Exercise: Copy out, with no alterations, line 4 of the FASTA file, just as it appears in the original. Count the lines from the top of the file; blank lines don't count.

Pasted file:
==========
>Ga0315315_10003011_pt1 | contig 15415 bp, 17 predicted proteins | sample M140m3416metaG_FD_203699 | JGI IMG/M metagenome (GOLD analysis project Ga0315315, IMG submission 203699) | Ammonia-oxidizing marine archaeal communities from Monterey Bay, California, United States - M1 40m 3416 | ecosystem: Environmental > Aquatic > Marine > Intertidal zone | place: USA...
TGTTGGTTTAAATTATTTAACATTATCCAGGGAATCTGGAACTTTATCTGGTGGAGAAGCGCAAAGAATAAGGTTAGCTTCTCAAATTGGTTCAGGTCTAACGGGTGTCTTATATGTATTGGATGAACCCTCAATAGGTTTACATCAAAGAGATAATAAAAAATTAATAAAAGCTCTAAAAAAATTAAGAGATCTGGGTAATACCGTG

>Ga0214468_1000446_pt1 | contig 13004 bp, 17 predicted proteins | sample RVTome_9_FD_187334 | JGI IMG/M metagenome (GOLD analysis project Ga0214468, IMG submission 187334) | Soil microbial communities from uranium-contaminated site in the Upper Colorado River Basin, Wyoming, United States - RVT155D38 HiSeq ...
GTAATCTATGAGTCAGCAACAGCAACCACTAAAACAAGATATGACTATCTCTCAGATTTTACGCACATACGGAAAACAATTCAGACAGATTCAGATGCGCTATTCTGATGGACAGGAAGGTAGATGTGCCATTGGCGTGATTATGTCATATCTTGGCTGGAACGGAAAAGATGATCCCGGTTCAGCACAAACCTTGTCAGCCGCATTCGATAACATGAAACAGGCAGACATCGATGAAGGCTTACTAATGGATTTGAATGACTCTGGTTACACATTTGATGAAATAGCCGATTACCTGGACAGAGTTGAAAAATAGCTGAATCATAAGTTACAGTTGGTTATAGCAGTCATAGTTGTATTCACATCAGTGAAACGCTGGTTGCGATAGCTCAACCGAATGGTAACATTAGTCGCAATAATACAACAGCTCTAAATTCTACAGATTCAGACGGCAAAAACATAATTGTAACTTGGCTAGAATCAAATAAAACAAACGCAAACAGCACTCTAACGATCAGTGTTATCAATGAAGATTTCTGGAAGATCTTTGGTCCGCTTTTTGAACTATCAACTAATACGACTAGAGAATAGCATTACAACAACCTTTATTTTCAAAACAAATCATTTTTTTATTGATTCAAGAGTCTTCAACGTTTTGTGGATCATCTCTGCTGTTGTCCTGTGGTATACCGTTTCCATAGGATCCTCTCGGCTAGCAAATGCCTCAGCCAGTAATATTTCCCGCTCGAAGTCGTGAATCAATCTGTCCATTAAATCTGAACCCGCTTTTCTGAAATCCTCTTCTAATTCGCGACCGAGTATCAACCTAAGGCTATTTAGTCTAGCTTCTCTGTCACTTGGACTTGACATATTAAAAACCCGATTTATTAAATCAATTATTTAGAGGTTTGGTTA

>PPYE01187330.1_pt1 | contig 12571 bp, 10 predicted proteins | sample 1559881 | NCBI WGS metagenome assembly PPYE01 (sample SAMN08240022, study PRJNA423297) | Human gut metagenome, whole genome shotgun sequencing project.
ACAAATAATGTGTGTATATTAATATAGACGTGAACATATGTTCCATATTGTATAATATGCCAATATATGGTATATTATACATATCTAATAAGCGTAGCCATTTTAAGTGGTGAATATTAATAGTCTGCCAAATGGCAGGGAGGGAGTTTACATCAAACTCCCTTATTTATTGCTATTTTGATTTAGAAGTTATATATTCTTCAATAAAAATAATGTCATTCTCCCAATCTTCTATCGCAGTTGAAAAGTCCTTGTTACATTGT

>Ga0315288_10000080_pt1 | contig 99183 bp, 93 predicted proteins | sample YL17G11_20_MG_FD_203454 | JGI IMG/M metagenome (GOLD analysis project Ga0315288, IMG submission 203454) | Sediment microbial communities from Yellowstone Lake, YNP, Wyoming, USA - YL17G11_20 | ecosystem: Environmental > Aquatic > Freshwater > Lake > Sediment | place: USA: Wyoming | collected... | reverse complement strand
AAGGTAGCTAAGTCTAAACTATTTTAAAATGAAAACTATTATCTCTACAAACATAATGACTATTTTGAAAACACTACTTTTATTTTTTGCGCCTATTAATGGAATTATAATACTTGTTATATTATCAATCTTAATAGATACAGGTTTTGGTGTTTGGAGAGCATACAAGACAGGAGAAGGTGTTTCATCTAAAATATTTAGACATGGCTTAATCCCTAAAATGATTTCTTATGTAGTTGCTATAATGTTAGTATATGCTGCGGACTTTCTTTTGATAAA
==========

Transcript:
GTAATCTATGAGTCAGCAACAGCAACCACTAAAACAAGATATGACTATCTCTCAGATTTTACGCACATACGGAAAACAATTCAGACAGATTCAGATGCGCTATTCTGATGGACAGGAAGGTAGATGTGCCATTGGCGTGATTATGTCATATCTTGGCTGGAACGGAAAAGATGATCCCGGTTCAGCACAAACCTTGTCAGCCGCATTCGATAACATGAAACAGGCAGACATCGATGAAGGCTTACTAATGGATTTGAATGACTCTGGTTACACATTTGATGAAATAGCCGATTACCTGGACAGAGTTGAAAAATAGCTGAATCATAAGTTACAGTTGGTTATAGCAGTCATAGTTGTATTCACATCAGTGAAACGCTGGTTGCGATAGCTCAACCGAATGGTAACATTAGTCGCAATAATACAACAGCTCTAAATTCTACAGATTCAGACGGCAAAAACATAATTGTAACTTGGCTAGAATCAAATAAAACAAACGCAAACAGCACTCTAACGATCAGTGTTATCAATGAAGATTTCTGGAAGATCTTTGGTCCGCTTTTTGAACTATCAACTAATACGACTAGAGAATAGCATTACAACAACCTTTATTTTCAAAACAAATCATTTTTTTATTGATTCAAGAGTCTTCAACGTTTTGTGGATCATCTCTGCTGTTGTCCTGTGGTATACCGTTTCCATAGGATCCTCTCGGCTAGCAAATGCCTCAGCCAGTAATATTTCCCGCTCGAAGTCGTGAATCAATCTGTCCATTAAATCTGAACCCGCTTTTCTGAAATCCTCTTCTAATTCGCGACCGAGTATCAACCTAAGGCTATTTAGTCTAGCTTCTCTGTCACTTGGACTTGACATATTAAAAACCCGATTTATTAAATCAATTATTTAGAGGTTTGGTTA